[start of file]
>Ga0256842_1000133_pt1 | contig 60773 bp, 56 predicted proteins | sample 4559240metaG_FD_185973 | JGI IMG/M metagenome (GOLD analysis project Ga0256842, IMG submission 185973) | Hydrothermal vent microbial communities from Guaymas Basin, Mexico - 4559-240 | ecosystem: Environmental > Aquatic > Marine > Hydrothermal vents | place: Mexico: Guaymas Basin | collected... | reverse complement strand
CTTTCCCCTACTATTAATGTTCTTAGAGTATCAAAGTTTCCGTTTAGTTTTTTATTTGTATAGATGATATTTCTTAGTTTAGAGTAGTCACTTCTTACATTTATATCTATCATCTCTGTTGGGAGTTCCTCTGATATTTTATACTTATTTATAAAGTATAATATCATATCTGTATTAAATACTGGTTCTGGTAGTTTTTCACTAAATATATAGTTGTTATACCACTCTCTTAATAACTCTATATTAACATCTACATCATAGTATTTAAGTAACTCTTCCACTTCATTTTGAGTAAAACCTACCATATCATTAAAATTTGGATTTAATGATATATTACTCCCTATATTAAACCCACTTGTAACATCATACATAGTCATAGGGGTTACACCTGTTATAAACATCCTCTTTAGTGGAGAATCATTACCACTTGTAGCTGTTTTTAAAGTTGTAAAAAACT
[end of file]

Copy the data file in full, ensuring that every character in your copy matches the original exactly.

>Ga0256842_1000133_pt1 | contig 60773 bp, 56 predicted proteins | sample 4559240metaG_FD_185973 | JGI IMG/M metagenome (GOLD analysis project Ga0256842, IMG submission 185973) | Hydrothermal vent microbial communities from Guaymas Basin, Mexico - 4559-240 | ecosystem: Environmental > Aquatic > Marine > Hydrothermal vents | place: Mexico: Guaymas Basin | collected... | reverse complement strand
CTTTCCCCTACTATTAATGTTCTTAGAGTATCAAAGTTTCCGTTTAGTTTTTTATTTGTATAGATGATATTTCTTAGTTTAGAGTAGTCACTTCTTACATTTATATCTATCATCTCTGTTGGGAGTTCCTCTGATATTTTATACTTATTTATAAAGTATAATATCATATCTGTATTAAATACTGGTTCTGGTAGTTTTTCACTAAATATATAGTTGTTATACCACTCTCTTAATAACTCTATATTAACATCTACATCATAGTATTTAAGTAACTCTTCCACTTCATTTTGAGTAAAACCTACCATATCATTAAAATTTGGATTTAATGATATATTACTCCCTATATTAAACCCACTTGTAACATCATACATAGTCATAGGGGTTACACCTGTTATAAACATCCTCTTTAGTGGAGAATCATTACCACTTGTAGCTGTTTTTAAAGTTGTAAAAAACT